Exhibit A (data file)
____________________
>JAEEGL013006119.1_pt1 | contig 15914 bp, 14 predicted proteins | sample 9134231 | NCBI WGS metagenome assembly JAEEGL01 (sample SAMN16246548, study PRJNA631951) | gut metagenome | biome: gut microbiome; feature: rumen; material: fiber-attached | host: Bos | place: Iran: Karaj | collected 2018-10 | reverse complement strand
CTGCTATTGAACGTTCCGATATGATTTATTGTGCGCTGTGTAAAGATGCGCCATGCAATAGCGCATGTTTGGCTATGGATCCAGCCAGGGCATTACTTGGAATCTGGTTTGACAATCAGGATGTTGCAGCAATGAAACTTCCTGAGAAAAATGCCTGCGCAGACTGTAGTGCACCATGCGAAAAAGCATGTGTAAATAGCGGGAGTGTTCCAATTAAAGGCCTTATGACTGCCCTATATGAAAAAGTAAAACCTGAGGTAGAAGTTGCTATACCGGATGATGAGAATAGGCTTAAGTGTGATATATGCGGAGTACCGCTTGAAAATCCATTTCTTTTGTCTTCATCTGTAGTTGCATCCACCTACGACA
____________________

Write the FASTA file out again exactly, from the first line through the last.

>JAEEGL013006119.1_pt1 | contig 15914 bp, 14 predicted proteins | sample 9134231 | NCBI WGS metagenome assembly JAEEGL01 (sample SAMN16246548, study PRJNA631951) | gut metagenome | biome: gut microbiome; feature: rumen; material: fiber-attached | host: Bos | place: Iran: Karaj | collected 2018-10 | reverse complement strand
CTGCTATTGAACGTTCCGATATGATTTATTGTGCGCTGTGTAAAGATGCGCCATGCAATAGCGCATGTTTGGCTATGGATCCAGCCAGGGCATTACTTGGAATCTGGTTTGACAATCAGGATGTTGCAGCAATGAAACTTCCTGAGAAAAATGCCTGCGCAGACTGTAGTGCACCATGCGAAAAAGCATGTGTAAATAGCGGGAGTGTTCCAATTAAAGGCCTTATGACTGCCCTATATGAAAAAGTAAAACCTGAGGTAGAAGTTGCTATACCGGATGATGAGAATAGGCTTAAGTGTGATATATGCGGAGTACCGCTTGAAAATCCATTTCTTTTGTCTTCATCTGTAGTTGCATCCACCTACGACA